Biden's China challenge

5/6/2021 6:30:00 PM

A little more than 100 days into the Biden administration, its approach to China can be summed up in one sentence: “Be as tough on China as Trump, but recruit other countries to join team America”

Welcome, China Watchers. This week’s guest host is Geoffrey Garrett, dean of the University of Southern California Marshall School of Business and distinguished international political economist. He has previously served as the dean of the Wharton School at the University of Pennsylvania and the business schools at the University of Sydney and University of New South Wales in Australia. Garrett is also a past president of the Pacific Council on International Policy, member of the Council on Foreign Relations and a winner of the Foreign Policy Association Medal. Over to you, Geoffrey. — John Yearwood, global news editor

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A little more than 100 days into the Biden administration,its approach to China can be summed up in one sentence: “Be as tough on China as Trump, but recruit other countries to join team America.”The problem is that China is economically indispensable to many of the United States’ closest allies and friends. Most countries are sympathetic with America’s position on the China challenge, but they face a difficult choice between joining President

Joe Bidenor defending their economic interests. As a result, the U.S. will face more of an uphill battle than many expect in building an international coalition to support America intaking on China as a “strategic competitor.”China’s rise has been at least as much the result of geoeconomics as geopolitics.

Its military expansion, particularly in the East and South China Seas, is real. But it’s dwarfed by China’s economic expansion — all over the world.Thetrade statisticsare a simple and powerful guide.Roughly two-thirds of the 190 countries in the world now trade more with China than they do with the U.S., with about 90 countries doing more than twice as much trade with China as with America, according to the

in Australia.Despite all the noise about America’s economic dependence on China,the U.S. actually relies much less on trade overall, and trade with China in particular, than most of the rest of the world — including the countries Biden hopes will be linchpins in his anti-China coalition.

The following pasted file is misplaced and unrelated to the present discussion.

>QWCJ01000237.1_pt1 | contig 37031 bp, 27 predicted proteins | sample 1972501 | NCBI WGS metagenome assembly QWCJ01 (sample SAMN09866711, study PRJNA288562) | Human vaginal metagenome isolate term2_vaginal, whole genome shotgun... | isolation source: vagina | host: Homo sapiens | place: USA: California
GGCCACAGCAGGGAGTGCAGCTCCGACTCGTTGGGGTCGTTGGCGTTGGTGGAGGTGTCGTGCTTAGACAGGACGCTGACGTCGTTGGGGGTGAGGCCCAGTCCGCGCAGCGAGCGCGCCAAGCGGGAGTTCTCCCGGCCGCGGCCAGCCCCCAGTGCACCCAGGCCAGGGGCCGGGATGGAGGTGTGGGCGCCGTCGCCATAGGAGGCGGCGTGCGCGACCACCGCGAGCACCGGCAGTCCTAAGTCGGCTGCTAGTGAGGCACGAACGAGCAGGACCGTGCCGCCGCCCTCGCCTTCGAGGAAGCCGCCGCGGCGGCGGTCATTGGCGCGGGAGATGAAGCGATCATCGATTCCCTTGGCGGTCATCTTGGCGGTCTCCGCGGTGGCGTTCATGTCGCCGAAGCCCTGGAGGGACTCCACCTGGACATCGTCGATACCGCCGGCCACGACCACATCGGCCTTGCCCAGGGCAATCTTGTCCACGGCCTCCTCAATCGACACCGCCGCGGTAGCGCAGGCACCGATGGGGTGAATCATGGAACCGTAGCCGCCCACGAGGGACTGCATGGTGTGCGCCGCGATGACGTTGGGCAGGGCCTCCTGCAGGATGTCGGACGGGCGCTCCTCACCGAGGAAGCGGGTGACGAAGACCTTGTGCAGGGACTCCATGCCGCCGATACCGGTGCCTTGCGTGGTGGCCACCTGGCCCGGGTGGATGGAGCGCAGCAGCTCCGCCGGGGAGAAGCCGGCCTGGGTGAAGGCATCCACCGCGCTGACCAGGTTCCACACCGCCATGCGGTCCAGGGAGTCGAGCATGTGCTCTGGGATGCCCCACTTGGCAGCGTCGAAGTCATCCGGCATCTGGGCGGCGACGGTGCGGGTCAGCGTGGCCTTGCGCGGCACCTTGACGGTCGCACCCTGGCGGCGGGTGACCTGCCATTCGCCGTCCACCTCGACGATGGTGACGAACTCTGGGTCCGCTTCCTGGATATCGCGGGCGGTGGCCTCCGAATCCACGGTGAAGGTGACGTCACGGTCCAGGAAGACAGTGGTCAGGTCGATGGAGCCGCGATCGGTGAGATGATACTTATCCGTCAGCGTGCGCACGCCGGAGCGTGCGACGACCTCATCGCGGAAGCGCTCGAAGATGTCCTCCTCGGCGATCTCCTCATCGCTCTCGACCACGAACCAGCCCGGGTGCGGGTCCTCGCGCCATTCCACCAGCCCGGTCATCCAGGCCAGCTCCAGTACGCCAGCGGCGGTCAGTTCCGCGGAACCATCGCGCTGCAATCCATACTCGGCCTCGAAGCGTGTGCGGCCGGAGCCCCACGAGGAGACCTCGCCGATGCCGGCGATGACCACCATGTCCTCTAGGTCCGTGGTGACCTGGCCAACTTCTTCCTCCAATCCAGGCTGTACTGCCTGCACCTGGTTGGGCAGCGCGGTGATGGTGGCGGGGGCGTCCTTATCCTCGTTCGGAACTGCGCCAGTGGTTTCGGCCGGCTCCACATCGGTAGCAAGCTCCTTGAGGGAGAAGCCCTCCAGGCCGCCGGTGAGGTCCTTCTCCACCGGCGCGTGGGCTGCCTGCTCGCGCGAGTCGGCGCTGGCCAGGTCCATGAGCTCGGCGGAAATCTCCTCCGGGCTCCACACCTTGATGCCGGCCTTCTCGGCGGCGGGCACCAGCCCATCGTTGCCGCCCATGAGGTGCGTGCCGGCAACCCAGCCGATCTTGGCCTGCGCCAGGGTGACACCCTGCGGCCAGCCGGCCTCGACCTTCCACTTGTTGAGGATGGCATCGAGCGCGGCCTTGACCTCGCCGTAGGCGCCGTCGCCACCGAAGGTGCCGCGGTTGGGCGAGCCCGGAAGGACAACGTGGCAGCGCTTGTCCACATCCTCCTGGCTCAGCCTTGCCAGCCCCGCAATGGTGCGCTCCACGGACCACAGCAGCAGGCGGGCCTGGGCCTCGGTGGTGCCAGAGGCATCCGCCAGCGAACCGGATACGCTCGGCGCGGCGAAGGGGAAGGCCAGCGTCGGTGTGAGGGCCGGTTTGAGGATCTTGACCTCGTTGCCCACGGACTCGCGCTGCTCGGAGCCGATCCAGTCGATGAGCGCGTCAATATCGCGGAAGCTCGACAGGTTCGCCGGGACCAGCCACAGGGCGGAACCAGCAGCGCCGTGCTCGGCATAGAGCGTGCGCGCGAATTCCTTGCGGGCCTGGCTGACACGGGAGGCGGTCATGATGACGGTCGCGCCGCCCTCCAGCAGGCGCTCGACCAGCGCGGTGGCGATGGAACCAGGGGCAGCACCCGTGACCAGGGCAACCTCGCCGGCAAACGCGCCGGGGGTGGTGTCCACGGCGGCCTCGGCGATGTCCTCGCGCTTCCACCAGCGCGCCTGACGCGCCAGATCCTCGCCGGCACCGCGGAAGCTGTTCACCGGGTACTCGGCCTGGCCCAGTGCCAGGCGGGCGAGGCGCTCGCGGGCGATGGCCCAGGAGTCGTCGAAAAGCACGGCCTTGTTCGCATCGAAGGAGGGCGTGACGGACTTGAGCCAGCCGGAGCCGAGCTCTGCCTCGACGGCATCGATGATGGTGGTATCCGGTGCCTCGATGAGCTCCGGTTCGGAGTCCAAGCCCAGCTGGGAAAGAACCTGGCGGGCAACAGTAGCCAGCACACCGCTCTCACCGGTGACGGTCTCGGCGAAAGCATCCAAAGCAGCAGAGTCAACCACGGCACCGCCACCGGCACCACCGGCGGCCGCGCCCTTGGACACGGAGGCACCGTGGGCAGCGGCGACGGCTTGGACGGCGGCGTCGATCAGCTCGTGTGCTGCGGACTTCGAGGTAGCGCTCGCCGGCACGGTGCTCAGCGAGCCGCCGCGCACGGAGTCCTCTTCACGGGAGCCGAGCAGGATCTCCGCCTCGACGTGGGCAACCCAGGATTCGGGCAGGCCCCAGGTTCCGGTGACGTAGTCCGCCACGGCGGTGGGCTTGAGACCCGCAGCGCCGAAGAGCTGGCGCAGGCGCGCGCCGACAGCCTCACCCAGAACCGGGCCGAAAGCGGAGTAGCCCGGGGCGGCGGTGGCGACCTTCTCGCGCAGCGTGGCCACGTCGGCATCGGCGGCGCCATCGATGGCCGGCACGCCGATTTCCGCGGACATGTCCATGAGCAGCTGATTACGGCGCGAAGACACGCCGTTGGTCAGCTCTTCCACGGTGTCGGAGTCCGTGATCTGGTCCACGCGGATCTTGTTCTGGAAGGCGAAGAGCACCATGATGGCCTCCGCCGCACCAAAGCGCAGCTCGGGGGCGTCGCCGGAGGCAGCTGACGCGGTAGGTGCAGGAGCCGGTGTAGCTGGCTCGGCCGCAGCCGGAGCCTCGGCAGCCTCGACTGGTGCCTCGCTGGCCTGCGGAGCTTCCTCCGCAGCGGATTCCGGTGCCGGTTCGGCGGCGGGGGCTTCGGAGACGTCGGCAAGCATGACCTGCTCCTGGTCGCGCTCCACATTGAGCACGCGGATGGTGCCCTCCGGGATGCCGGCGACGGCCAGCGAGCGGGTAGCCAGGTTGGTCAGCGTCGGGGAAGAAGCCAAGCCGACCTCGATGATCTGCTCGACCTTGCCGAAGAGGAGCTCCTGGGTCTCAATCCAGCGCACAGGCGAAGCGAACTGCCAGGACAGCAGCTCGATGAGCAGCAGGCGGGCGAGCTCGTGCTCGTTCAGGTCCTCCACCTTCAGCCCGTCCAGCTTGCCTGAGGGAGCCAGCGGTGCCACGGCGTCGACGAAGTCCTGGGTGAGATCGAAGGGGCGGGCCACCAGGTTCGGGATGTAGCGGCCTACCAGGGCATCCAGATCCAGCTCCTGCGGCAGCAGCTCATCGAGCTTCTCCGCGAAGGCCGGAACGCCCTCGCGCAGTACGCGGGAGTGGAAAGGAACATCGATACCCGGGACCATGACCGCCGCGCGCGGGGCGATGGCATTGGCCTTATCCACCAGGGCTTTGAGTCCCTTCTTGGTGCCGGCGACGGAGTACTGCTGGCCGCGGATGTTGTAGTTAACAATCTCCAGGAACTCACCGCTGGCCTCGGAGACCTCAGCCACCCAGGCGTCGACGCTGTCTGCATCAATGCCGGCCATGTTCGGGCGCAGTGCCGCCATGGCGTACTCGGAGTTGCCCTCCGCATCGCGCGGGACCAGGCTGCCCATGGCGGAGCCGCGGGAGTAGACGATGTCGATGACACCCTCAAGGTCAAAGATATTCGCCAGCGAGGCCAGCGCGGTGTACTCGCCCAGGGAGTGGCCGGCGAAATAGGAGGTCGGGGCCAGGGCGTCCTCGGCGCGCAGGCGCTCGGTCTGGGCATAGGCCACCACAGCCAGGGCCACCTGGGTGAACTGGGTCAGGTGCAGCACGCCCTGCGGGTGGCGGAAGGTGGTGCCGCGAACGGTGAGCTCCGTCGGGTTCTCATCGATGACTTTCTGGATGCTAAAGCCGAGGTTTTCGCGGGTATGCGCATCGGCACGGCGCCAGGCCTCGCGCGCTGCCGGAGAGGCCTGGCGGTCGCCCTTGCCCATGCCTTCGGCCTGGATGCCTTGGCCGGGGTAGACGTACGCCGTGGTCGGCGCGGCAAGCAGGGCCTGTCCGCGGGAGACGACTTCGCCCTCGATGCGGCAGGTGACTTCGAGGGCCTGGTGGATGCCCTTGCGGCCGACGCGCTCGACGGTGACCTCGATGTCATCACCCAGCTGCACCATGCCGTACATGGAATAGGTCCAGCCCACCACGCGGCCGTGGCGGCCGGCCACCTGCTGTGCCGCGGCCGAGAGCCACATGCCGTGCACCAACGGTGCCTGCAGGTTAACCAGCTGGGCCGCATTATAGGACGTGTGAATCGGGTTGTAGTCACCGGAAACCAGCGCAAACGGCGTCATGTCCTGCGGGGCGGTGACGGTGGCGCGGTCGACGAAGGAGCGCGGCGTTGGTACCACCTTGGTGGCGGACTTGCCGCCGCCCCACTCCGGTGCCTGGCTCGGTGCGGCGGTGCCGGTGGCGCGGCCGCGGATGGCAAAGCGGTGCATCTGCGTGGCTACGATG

Today, global trade amounts to about60 percent of the world’s GDP. But trade is only one-quarter of GDP for the U.S. The U.S. is also less reliant on China trade than most countries — with roughly as much American trade with each of Canada, the European Union and Mexico as with China.

This means that the potential economic costs of confronting China are simply lower for the U.S. than they are for many other countries. That is one reason Biden seems in no hurry to end Trump’s trade war and why China policy is a rare instance of bipartisanship in Washington, D.C.

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The calculus is very different in most other global capitals. Consider the economic positioning of four countries the U.S. hopes will be at the heart of its get-tough-on-China team: America’s “Quad” security partners in the Indo-Pacific (Australia, India and Japan); and Germany, the pivotal player in the European Union.

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. Thank you to our sponsor, Intel.All of these countries are stable democracies.All share the U.S.’s concerns about China’s human rights record, military ambitions, territorial aspirations and economic mercantilism. But trade is considerably more important to all of them than it is to the U.S. — and all have China as their largest trading partner. The potential economic downside in confronting China is considerably higher for all of them than it is for America.

This complicates the strategic calculations of these countries when it comes to balancing their longstanding political and military ties to the U.S. with the newer realities of their deep economic relationships with China. These four countries will always publicly resist the notion that they must “choose” between America and China. But behind closed doors, that is what they must increasingly do.

Their choices will likely vary, however, based both on the relative importanceof their economic dependence on China compared with their national security reliance on the U.S.Australia is most firmly. The conservative government of Prime MinisterScott Morrison

has been willing to take on sacred cows in Beijing in ways most countries have not — from Hong Kong and the treatment of Uyghurs to the origins of the coronavirus and blocking Huawei from its 5G rollout. Now, the Australian government isjoining the U.S. in any war against China over Taiwan.

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In Canberra, the thinking is clear.China has become Australia’s economic lifeblood. But ever since the Pacific theater in World War II, America has been its security guarantor. In all that time, there has never been a bigger threat to regional security and Australia’s security in Asia than China is today. That Beijing has used Australia’s economic dependence on China against it — punishing Australia for speaking out on China by blocking its exports to China — only reinforces this threat. Signing on to the Biden team vis-a-vis China is an easy choice Down Under.

Germany is at the other end of the spectrum. Read more: POLITICO »

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